Psych Congress Opens With Deep Dive Into Psychedelics

October 25, 2018

Robin Carhart-Harris, PhD
    Robin Carhart-Harris, PhD

ORLANDO, Fla.—The opening session of the 31st annual Psych Congress gave attendees a detailed view of the ways in which psychedelic compounds such as psilocybin and LSD affect the brain and how they could be used in psychiatric practice.

The hourlong talk was delivered by Robin Carhart-Harris, PhD, the head of psychedelic research for the center for neuropsychopharmacology at Imperial College London in England.

Psych Congress cochair Charles L. Raison, MD, who is also involved with psychedelic research, described Dr. Carhart-Harris as a “spectacular unique leader in this emerging world.”

“Robin has really been the leading light for the last more than half a decade, looking not just at what [psychedelics] mean clinically but what’s really important, looking much more at this translational science question of how can it be that something that people take one time can produce these long-term effects,” Dr. Raison said.

Through research involving neuroimaging and other techniques, Dr. Carhart-Harris has used psychedelics as “probes into, in many ways, what it means to be human,” he added.

“If you induce these profound experiences in a person’s consciousness, that digs very deeply into what a lot of us cherish in terms of what it means to be human, to have certain perceptions, to have certain feelings,” Dr. Raison said.

“The ability to study those, to induce those and look before and after, because the drugs serve as a probe into that world, is I think one of the greatest and most remarkable technologies that we have at our disposal currently to understand how the brain, the mind, the heart, the spirit all come together.”

Q&A With Dr. Carhart-Harris: Uncovering the Therapeutic Potential of Psychedelics

Dr. Carhart-Harris also highlighted the fact that psychedelics seem to have enduring outcomes after just a single administration.

“As a drug model, that’s kind of unheard of, so what’s going on here?” he said.

Dr. Carhart-Harris has been studying the use of psychedelics in humans since 2008, including as a depression treatment since 2011. For the last 2 years, he has been working to develop psilocybin as a medicine.

He said widespread interest in the topic began to develop in 2016, with the publication of studies from the Johns Hopkins University School of Medicine in Baltimore Maryland, and the New York University Langone Medical Center in New York City which were hailed as potentially groundbreaking.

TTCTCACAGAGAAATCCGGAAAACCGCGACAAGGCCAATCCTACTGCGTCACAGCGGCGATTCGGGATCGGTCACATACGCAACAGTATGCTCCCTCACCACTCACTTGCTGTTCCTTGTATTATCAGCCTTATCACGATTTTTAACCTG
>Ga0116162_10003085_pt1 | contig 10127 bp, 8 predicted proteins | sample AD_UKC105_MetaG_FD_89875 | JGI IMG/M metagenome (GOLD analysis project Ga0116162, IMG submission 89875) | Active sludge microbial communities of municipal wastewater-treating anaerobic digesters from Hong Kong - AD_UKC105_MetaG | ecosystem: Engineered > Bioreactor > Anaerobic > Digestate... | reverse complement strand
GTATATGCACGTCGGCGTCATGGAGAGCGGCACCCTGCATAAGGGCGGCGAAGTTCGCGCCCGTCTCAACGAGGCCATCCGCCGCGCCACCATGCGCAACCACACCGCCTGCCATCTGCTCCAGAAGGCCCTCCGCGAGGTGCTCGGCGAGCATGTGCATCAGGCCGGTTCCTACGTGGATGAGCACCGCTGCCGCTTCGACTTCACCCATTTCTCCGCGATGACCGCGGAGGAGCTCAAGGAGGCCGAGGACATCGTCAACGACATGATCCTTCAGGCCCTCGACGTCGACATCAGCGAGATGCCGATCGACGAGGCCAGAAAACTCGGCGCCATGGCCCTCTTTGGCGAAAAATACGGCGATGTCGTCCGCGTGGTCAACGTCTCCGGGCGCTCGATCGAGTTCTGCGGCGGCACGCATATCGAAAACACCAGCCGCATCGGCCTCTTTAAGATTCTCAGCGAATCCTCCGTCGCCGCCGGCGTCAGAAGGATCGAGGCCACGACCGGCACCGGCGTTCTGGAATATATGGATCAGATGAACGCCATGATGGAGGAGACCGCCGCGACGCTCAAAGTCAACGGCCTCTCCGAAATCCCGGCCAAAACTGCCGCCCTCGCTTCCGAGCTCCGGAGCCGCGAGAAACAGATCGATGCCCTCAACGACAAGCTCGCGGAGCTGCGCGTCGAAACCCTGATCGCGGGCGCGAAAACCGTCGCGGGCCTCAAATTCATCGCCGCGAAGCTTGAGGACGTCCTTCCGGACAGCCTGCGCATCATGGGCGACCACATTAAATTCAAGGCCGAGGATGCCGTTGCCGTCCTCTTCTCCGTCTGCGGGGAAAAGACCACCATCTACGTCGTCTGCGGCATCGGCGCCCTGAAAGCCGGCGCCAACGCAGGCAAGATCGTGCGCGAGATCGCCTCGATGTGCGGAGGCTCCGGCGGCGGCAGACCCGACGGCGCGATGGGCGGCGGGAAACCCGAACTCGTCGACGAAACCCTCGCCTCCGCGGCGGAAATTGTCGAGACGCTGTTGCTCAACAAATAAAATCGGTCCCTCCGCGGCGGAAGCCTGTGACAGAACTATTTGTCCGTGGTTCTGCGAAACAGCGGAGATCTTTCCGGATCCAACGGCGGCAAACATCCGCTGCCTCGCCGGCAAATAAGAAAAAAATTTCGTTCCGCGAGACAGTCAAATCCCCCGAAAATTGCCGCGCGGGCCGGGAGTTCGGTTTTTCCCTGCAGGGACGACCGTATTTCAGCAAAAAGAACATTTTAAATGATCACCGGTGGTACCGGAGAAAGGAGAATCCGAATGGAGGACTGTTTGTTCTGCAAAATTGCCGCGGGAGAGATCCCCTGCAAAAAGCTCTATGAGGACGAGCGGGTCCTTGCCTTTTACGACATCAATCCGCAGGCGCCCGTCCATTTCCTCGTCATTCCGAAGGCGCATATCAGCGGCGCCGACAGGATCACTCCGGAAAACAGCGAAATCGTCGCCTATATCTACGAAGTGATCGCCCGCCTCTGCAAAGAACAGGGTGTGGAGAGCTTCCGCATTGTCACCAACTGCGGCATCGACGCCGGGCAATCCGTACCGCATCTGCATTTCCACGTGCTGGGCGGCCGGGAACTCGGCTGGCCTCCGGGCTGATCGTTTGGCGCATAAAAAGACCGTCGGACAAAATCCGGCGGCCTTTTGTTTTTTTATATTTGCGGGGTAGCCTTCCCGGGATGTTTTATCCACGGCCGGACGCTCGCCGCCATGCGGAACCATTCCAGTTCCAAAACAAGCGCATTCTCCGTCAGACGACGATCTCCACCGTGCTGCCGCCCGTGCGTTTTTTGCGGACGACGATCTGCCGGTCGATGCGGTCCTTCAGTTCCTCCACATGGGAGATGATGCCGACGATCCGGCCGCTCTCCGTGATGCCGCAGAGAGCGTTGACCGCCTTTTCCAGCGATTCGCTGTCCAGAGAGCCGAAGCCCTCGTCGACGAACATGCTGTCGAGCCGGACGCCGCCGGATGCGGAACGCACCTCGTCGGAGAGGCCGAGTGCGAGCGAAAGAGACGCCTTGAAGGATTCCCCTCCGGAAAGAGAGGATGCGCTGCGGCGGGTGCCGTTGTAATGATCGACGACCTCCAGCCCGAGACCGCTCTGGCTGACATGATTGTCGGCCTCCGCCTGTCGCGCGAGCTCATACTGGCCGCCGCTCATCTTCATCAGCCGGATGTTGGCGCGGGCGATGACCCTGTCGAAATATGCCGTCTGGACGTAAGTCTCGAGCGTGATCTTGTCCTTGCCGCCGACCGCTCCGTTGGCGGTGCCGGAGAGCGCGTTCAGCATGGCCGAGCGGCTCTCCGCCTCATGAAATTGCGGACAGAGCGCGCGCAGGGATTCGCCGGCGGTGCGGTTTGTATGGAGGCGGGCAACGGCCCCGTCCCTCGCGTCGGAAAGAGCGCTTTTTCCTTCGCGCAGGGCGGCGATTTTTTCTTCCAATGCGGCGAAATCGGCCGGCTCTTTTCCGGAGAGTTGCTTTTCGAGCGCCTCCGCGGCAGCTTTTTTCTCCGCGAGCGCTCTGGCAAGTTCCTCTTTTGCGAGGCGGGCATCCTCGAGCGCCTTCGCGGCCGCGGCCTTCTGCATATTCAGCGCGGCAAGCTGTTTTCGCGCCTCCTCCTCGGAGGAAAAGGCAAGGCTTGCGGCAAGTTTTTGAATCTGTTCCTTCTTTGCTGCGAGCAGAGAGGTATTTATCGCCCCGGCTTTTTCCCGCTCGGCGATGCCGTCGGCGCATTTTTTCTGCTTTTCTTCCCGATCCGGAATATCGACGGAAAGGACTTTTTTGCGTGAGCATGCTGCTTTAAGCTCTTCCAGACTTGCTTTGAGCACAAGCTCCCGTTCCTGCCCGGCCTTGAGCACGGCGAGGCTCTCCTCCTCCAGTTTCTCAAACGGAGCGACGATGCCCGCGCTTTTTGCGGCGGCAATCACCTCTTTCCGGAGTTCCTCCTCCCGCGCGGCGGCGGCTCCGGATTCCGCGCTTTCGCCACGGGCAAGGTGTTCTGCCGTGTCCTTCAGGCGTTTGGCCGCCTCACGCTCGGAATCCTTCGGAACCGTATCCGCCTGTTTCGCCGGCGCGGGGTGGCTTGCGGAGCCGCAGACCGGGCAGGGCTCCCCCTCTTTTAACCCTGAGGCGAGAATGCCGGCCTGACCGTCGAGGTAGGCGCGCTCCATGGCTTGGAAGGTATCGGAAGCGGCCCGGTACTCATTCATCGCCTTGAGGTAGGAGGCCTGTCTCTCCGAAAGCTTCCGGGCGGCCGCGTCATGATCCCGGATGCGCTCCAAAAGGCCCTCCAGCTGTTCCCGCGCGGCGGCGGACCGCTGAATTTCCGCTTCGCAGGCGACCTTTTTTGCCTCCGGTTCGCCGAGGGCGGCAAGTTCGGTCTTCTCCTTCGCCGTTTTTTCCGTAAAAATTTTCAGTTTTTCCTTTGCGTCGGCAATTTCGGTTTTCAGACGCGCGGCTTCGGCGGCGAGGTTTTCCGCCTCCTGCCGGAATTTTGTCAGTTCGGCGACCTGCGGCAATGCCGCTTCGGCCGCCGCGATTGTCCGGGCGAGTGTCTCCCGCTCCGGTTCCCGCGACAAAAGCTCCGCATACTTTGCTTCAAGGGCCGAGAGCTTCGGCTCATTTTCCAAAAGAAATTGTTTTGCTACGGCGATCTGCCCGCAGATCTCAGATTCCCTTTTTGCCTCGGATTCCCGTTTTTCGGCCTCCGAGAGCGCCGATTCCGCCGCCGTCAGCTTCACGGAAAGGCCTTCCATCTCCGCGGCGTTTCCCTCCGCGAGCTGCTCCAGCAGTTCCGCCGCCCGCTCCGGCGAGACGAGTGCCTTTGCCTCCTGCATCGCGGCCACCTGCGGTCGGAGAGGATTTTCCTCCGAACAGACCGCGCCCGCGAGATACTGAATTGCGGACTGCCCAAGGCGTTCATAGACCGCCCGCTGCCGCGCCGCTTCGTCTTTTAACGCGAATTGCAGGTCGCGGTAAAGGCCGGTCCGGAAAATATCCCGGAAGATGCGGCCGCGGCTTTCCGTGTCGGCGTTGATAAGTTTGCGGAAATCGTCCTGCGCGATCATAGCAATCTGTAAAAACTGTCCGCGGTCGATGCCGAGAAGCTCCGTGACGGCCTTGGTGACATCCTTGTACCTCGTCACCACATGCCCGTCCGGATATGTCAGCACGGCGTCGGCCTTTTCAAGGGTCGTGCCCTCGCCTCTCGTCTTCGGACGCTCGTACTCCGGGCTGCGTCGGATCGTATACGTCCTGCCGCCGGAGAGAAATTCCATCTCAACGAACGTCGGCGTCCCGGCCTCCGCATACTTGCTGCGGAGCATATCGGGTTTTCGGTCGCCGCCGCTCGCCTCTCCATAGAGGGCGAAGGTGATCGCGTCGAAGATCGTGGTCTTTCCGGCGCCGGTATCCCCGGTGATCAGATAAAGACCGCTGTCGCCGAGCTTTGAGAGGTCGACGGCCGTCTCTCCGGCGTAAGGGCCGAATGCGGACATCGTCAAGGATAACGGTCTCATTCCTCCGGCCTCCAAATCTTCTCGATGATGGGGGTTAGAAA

“This seems to be getting quite mainstream academic support,” he said.

Past research has shown that psychedelics work on the body’s serotonin system, particularly on the 5-HT2A receptors, which are highly cortical, Dr. Carhart-Harris explained. Recent research with a positron emission tomography (PET) agonist tracer added to that knowledge, showing that the expression of 5-HT2A receptors is especially high in high-level cortical regions of the brain and regions associated with the default mode network, which is linked with such high-level functions as introspection and imagination.

“It’s intriguing that these compounds that can have such a profound effect on consciousness have their key locus of action in such a high level aspect of the brain,” he said.

He noted that psychedelics, which have been used in some cultures for hundreds or thousands of years, have a more precise psychopharmacological approach than antidepressants developed in recent decades.

Dr. Carhart-Harris suggests that psychedelics work by relaxing aberrant beliefs which underlie a range of different psychopathologies, such as the pessimism common in depression. By inducing neural plasticity, they also provide a window of opportunity for revising those beliefs, he said.

Dr. Carhart-Harris argued that psychedelics are not addictive and are much more favorable in terms of toxicity than another emerging psychiatric treatment, ketamine. Users may experience headache, and about 5% have a residual effect on their perception, though only 1% are disturbed by it, he said. There have been concerns about psychedelics leading to psychotic episodes and disorders, but Dr. Carhart-Harris said that association is not supported by evidence.

—Terri Airov

Reference

“Psychedelics: therapeutic mechanisms & clinical findings.” Presented at Psych Congress 2018: Orlando, Florida; October 25, 2018.